Ethics: Advisory Opinion No. 1998-33

Advisory Opinion No. 1998-33
Advisory Opinion No. 1998-33

Definition of a Legislative Reception For Purposes of the Gift Rule Exception

Pursuant to both the Code of Ethics for Public Officials and the Code of Ethics for Lobbyists, an exception to the definition of a "Gift" includes "food or beverage or both, costing less than fifty dollars per person and consumed at a publicly noticed legislative reception to which all members of the General Assembly are invited and which is hosted not more than once in any calendar year by a lobbyist or business organization". Conn. Gen. Stat. 1-79(e)(10), 1-91(g)(10). A business organization is planning to hold its annual holiday party. The organization will be inviting clients, employees, business associates, as well as all members of the General Assembly. Commission Attorney Catherine Nasto has asked whether such an occasion qualifies as a "legislative reception" as that term is used in the exception to the gift definition.

Given the strict limitations on the provision and acceptance of food and/or beverage contained in the Codes of Ethics (fifty dollars per recipient per calendar year), it was determined that an additional exception was necessary in order to allow lobbyist groups to hold legislative receptions without causing these groups to exhaust their annual food and beverage limits. In this way, a lobbyist group could host a reception in order to educate and interact with all members of the General Assembly regarding issues relevant to the organization, while still maintaining its ability to modestly entertain individual members as needed during the calendar year.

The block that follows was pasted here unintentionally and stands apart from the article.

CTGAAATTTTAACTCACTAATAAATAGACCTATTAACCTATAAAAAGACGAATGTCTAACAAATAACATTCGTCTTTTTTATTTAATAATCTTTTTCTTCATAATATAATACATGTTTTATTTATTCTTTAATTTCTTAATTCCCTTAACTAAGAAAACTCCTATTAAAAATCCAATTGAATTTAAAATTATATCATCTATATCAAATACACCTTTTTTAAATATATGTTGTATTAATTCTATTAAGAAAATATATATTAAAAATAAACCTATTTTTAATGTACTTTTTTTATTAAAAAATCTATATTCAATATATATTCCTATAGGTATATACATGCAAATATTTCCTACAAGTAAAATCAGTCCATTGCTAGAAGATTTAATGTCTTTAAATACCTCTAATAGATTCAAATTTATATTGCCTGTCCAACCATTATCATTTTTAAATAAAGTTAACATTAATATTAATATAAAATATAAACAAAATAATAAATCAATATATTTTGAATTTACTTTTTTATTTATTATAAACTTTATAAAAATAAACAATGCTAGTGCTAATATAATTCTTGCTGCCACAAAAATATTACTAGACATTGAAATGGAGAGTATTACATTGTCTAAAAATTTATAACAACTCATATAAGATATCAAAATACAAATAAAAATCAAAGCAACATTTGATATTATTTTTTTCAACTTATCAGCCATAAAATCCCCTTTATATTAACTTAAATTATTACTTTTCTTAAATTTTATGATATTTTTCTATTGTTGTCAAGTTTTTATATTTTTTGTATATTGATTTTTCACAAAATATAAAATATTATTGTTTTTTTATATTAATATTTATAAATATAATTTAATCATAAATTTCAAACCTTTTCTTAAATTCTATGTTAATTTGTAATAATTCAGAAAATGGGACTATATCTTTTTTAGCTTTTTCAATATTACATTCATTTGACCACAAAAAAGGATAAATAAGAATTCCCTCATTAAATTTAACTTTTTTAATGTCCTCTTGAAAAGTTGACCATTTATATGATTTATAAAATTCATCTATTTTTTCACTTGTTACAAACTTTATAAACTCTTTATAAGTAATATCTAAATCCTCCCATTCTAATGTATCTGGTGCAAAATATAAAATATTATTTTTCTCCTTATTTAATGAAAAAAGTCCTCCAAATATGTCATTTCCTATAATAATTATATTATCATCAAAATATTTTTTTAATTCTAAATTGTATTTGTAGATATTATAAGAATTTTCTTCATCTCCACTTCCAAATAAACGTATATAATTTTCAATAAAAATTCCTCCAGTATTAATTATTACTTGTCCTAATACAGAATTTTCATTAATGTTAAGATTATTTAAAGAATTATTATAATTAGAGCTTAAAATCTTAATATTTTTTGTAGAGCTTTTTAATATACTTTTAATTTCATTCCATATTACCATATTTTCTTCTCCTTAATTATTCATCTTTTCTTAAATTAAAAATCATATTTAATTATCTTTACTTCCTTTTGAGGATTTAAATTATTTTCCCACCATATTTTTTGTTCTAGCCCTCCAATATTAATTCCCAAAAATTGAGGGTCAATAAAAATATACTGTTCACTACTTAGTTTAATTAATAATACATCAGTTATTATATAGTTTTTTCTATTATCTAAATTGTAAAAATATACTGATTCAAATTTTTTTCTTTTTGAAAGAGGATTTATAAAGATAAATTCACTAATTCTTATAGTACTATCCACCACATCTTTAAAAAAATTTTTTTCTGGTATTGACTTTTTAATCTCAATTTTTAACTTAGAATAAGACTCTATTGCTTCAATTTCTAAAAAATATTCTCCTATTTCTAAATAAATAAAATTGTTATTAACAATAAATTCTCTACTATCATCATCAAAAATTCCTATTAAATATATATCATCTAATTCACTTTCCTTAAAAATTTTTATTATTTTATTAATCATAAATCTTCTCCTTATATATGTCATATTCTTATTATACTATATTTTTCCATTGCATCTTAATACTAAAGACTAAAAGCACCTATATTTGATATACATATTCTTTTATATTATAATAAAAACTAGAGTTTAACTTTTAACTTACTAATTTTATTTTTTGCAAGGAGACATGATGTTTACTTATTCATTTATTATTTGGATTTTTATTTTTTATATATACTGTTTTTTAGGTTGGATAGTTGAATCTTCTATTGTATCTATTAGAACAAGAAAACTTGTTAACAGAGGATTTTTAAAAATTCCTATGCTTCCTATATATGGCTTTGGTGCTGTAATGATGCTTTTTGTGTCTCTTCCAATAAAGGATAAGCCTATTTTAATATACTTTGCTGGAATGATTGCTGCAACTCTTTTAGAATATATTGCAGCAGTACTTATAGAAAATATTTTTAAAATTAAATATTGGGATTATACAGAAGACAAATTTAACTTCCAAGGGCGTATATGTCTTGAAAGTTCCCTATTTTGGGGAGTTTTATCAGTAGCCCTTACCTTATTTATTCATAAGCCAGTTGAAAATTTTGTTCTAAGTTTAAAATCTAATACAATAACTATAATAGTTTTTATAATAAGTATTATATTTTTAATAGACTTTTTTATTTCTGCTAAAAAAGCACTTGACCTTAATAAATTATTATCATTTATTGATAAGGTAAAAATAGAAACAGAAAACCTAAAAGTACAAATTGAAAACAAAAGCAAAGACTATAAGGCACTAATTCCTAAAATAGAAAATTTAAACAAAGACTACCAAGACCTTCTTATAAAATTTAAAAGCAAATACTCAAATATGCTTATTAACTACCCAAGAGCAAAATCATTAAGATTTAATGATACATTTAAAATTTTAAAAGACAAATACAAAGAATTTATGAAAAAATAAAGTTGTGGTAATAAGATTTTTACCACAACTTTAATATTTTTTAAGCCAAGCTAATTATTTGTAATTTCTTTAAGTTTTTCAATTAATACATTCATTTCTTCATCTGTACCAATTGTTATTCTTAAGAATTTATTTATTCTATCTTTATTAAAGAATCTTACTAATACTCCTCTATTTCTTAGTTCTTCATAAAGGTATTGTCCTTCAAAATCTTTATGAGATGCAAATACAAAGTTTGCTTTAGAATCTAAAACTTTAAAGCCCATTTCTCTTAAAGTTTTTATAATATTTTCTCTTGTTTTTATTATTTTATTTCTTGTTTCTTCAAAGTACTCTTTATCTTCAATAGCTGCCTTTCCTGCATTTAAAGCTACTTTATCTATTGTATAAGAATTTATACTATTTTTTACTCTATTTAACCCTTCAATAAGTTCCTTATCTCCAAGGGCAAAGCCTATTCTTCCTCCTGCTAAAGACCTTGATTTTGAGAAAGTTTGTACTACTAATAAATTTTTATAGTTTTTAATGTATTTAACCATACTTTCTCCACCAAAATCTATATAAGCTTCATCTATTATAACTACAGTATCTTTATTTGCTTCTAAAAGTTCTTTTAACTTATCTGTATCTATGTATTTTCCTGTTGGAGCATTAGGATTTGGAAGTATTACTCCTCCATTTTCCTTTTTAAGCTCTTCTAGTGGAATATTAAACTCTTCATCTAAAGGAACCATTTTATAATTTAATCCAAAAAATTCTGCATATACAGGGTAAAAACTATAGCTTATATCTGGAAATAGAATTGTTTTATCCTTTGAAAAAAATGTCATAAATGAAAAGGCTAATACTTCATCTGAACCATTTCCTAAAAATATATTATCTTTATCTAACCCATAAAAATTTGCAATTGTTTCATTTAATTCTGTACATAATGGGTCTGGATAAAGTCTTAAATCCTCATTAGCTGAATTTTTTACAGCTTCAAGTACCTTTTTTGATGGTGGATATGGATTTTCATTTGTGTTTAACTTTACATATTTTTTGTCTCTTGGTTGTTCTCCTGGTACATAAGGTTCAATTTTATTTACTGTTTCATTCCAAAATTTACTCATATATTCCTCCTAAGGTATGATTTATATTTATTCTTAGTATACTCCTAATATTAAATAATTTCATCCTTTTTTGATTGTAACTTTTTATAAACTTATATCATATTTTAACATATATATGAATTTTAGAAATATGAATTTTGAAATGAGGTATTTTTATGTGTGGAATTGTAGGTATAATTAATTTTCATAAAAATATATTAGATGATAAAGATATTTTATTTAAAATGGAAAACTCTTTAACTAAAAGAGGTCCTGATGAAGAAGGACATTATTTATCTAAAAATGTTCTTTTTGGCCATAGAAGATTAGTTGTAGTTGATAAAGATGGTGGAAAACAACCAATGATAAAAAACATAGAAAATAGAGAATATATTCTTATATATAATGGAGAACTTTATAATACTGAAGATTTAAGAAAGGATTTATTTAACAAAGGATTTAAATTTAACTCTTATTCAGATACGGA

The threshold requirement, however, for utilizing the exception in question is that it indeed be a legislative reception. The fact that it must be publicly noticed, cost less than fifty dollars per person, and all members be invited are merely additional qualifying requirements. Although the lobbyist business organization may view the occasion of its holiday party as an opportunity for its employees and clients to interact with various public officials, it is not the primary purpose for holding the event. A lobbyist group may not publicly notice a party and invite all members of the General Assembly as a means to use the exception provided in the Code, when such an event is not primarily held for a legislative purpose. Therefore, in this instance, the business organization hosting the party may invite members of the General Assembly, but will need to keep the cost within the annual limits for food and/or beverage for the calendar year for any public official, state employee, or immediate family member of such official or employee, who attends.

By order of the Commission,

Stanley Burdick,

Content Last Modified on 9/7/2005 8:02:27 AM